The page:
As part of the repair process for the Apple II Europlus, I have been testing each IC on the motherboard, to ensure it is working correctly. I have been able to test many of the 74 series ICs with my Xgemu 866 Universal Programmer, but there are some ICs that require more complex circuits to test than the Xgemu can provide.
There are a number of different test circuits that can be built to test a 6502, but for simplicity, I used the simple NOP design, where a 1MHz clock is applied, and the data lines are 'hard wired' to either 5v or ground to pass a singlecommand to the CPU - in effect telling the CPU to run the same command over and over. Because the NOP instruction causes no changes to the processor other than the normal incrementing of the program counter to the next instruction, this will cause the address lines to increment over and over - i.e. count from 0 to 65536 over and over.
So how to pass the NOP command?
I referred to the 6502 command reference here: http://www.obelisk.me.uk/6502/reference.html
The NOP instruction is Opcode EA, converting from hexidecimal to binary is 11101010.
This means that we need to wire data lines to 5v, 5v, 5v, GND, 5v, GND, 5v, GND. However, because the command works "in reverse" - i.e. the first 1 in the binary sequence above actually corresponds to data bit 7, the next to data bit 6, the actual wiring from D0 to D7 is:
D0 = GND D1 = 5v D2 = GND D3 = 5v D4 = GND D5 = 5v D6 = 5v D7 = 5v
Aside from the data bus lines, we also need to provide power to the CPU, as well as a ground (there are 2 GND pins on the 6502) We also need to tie some other lines to 5v, as they are active low on the CPU. These lines are RDY, IRQ, NMI and RST.
Before the CPU starts executing instructions, it needs to be reset. I added a small pushbutton to pull the reset line to GND so I can easily reset the CPU. This is wired also to 5v, via a 1K resistor.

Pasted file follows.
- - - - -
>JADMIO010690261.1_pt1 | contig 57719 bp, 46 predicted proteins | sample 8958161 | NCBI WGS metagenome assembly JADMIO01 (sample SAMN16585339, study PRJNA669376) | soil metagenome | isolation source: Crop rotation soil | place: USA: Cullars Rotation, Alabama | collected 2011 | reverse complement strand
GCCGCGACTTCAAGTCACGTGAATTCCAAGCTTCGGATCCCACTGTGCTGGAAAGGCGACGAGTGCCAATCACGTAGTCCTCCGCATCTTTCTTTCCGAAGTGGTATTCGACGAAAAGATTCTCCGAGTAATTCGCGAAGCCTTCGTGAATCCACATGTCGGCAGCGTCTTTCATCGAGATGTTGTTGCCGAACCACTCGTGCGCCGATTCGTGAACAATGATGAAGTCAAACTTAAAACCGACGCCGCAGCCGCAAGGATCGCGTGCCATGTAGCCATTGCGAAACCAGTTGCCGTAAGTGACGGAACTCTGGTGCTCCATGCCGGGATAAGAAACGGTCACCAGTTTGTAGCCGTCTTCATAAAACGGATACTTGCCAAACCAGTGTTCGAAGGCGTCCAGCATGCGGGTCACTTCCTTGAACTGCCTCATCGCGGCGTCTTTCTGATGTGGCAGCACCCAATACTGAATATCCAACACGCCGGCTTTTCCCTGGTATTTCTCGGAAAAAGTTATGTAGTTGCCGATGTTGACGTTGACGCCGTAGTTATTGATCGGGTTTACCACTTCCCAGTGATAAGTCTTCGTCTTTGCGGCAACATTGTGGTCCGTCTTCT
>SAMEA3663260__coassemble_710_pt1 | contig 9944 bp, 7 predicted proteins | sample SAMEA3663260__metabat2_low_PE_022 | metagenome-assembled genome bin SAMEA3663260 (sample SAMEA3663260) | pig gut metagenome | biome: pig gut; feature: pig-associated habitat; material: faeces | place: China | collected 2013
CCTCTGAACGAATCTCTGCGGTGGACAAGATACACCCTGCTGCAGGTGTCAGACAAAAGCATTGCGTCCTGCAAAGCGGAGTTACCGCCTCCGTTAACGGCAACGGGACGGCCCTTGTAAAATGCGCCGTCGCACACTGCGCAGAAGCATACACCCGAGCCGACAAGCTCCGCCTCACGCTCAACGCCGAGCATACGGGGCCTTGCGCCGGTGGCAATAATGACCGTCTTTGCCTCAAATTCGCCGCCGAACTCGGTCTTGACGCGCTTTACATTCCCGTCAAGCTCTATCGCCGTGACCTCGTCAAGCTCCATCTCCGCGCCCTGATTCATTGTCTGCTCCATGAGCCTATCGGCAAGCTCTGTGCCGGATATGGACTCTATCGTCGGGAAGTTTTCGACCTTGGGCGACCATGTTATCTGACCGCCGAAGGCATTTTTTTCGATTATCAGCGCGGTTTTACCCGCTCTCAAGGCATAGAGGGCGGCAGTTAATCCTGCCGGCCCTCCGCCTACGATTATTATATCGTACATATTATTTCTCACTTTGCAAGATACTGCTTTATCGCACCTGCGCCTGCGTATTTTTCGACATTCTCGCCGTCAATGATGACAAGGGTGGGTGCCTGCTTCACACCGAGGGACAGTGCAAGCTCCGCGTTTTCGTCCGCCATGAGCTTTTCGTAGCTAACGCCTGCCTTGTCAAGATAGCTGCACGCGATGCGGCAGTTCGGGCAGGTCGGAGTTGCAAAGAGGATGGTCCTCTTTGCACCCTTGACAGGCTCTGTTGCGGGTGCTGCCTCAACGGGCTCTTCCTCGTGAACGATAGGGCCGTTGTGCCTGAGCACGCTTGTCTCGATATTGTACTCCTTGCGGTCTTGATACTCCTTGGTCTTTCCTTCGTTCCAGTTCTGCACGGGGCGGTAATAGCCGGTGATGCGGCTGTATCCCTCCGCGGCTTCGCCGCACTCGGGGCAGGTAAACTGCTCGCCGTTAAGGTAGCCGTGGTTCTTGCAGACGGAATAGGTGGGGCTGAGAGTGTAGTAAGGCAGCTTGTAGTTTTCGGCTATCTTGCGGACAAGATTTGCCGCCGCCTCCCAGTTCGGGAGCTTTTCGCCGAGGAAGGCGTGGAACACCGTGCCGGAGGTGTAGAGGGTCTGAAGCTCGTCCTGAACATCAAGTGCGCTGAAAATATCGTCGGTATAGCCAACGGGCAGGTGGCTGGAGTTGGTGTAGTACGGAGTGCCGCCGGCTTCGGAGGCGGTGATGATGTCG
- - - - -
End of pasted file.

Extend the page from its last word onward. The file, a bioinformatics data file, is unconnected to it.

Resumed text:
One other small "gotcha" - the 6502 executes instructions pretty rapidly - i.e. it will probably be executing the NOP instruction about 250,000 times a second. This means seeing the output of the NOP commands on the address lines impractical on the lower bits - A0 will be on and off 250k times a second, A1, 125k, A2 62.5k etc etc. So, in my testing circuit, I use the higher address lines A15, A14, A13 - as these are "oscillating" at roughly 8Hz, 16Hz, 32Hz respectively.
Here are the 6502 Pinouts:
Here it is all laid out on the breadboard:
Wiring it all up and pressing reset gets us some lovely blinking lights - great! This CPU seems to be working OK.
Here are some waveforms:
Output from A0 - note 250KHz
Output from A1
Output from A14
Output from A15 - 8Hz
What does a broken CPU look like? Well, it varies from CPU to CPU - some will not power on at all - i.e. you will see no output on the address lines.
In my case, the 6502 from the Europlus puts the LEDs on all the time:
Also, testing with an oscilloscope just shows 5v on all of the address lines - all of the time.
Sadly, I think this 6502 - a Synertek with datecode 81/35 is broken, and will have to be replaced.